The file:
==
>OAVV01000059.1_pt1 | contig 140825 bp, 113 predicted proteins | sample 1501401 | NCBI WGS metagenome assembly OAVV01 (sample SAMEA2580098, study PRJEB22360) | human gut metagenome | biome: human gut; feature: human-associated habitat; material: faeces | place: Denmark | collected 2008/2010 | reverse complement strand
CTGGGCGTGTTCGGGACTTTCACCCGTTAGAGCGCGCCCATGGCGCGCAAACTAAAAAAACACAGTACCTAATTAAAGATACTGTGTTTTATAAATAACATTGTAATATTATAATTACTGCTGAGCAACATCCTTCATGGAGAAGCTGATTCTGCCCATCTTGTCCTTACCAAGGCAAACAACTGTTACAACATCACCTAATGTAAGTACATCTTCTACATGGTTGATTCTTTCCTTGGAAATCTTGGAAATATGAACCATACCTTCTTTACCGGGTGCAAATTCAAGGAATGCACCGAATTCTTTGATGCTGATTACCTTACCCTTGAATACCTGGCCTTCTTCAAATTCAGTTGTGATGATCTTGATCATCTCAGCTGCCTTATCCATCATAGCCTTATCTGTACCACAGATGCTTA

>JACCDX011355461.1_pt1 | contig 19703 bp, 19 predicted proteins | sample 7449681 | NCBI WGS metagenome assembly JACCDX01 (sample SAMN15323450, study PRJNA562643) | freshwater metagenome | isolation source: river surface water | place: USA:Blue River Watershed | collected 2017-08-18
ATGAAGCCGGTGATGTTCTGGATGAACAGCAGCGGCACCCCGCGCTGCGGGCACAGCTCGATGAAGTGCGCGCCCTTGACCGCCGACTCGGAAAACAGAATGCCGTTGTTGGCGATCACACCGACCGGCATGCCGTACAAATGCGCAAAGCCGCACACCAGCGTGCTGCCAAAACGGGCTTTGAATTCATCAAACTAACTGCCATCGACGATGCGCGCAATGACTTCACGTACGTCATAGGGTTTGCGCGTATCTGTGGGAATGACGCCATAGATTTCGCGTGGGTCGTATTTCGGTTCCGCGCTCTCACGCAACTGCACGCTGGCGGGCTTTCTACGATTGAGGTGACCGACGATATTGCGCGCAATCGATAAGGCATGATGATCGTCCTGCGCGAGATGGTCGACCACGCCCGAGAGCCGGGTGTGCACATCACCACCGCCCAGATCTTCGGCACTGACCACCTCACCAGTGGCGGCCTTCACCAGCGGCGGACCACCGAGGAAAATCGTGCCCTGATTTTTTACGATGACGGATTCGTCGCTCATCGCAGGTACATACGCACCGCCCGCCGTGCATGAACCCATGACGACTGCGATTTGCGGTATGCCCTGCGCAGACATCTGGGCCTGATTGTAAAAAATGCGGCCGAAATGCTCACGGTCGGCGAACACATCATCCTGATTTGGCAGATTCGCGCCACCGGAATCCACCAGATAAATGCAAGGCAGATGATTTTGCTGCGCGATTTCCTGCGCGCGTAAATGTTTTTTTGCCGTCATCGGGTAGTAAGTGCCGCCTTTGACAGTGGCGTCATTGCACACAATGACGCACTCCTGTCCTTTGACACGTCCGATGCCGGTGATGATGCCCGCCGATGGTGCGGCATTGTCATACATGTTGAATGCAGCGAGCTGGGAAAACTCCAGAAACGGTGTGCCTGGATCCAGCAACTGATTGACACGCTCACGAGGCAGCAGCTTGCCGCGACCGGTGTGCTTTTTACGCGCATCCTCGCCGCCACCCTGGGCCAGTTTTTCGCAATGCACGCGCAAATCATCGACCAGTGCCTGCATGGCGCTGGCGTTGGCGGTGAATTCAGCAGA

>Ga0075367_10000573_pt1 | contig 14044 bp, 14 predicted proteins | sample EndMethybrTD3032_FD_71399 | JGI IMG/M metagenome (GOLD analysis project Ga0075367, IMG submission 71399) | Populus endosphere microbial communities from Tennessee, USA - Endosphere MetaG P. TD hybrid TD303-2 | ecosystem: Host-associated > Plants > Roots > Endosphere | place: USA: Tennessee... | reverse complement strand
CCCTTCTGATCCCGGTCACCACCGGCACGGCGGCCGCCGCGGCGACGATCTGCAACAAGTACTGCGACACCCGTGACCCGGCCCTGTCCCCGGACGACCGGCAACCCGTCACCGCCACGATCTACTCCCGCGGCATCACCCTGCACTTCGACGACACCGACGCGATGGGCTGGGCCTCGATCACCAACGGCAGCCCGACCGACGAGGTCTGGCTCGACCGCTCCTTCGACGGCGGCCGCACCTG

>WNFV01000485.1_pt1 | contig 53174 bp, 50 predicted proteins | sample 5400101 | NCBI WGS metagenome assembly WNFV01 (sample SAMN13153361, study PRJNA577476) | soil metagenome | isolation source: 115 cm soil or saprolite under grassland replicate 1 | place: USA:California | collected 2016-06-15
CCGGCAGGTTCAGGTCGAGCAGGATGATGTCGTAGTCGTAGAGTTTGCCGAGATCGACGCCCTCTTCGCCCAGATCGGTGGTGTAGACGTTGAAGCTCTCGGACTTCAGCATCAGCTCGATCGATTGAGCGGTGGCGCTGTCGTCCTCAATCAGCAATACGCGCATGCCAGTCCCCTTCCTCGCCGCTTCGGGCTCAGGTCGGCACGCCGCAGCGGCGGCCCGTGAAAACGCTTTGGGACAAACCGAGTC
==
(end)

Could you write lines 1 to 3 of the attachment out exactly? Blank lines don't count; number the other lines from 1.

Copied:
>OAVV01000059.1_pt1 | contig 140825 bp, 113 predicted proteins | sample 1501401 | NCBI WGS metagenome assembly OAVV01 (sample SAMEA2580098, study PRJEB22360) | human gut metagenome | biome: human gut; feature: human-associated habitat; material: faeces | place: Denmark | collected 2008/2010 | reverse complement strand
CTGGGCGTGTTCGGGACTTTCACCCGTTAGAGCGCGCCCATGGCGCGCAAACTAAAAAAACACAGTACCTAATTAAAGATACTGTGTTTTATAAATAACATTGTAATATTATAATTACTGCTGAGCAACATCCTTCATGGAGAAGCTGATTCTGCCCATCTTGTCCTTACCAAGGCAAACAACTGTTACAACATCACCTAATGTAAGTACATCTTCTACATGGTTGATTCTTTCCTTGGAAATCTTGGAAATATGAACCATACCTTCTTTACCGGGTGCAAATTCAAGGAATGCACCGAATTCTTTGATGCTGATTACCTTACCCTTGAATACCTGGCCTTCTTCAAATTCAGTTGTGATGATCTTGATCATCTCAGCTGCCTTATCCATCATAGCCTTATCTGTACCACAGATGCTTA

>JACCDX011355461.1_pt1 | contig 19703 bp, 19 predicted proteins | sample 7449681 | NCBI WGS metagenome assembly JACCDX01 (sample SAMN15323450, study PRJNA562643) | freshwater metagenome | isolation source: river surface water | place: USA:Blue River Watershed | collected 2017-08-18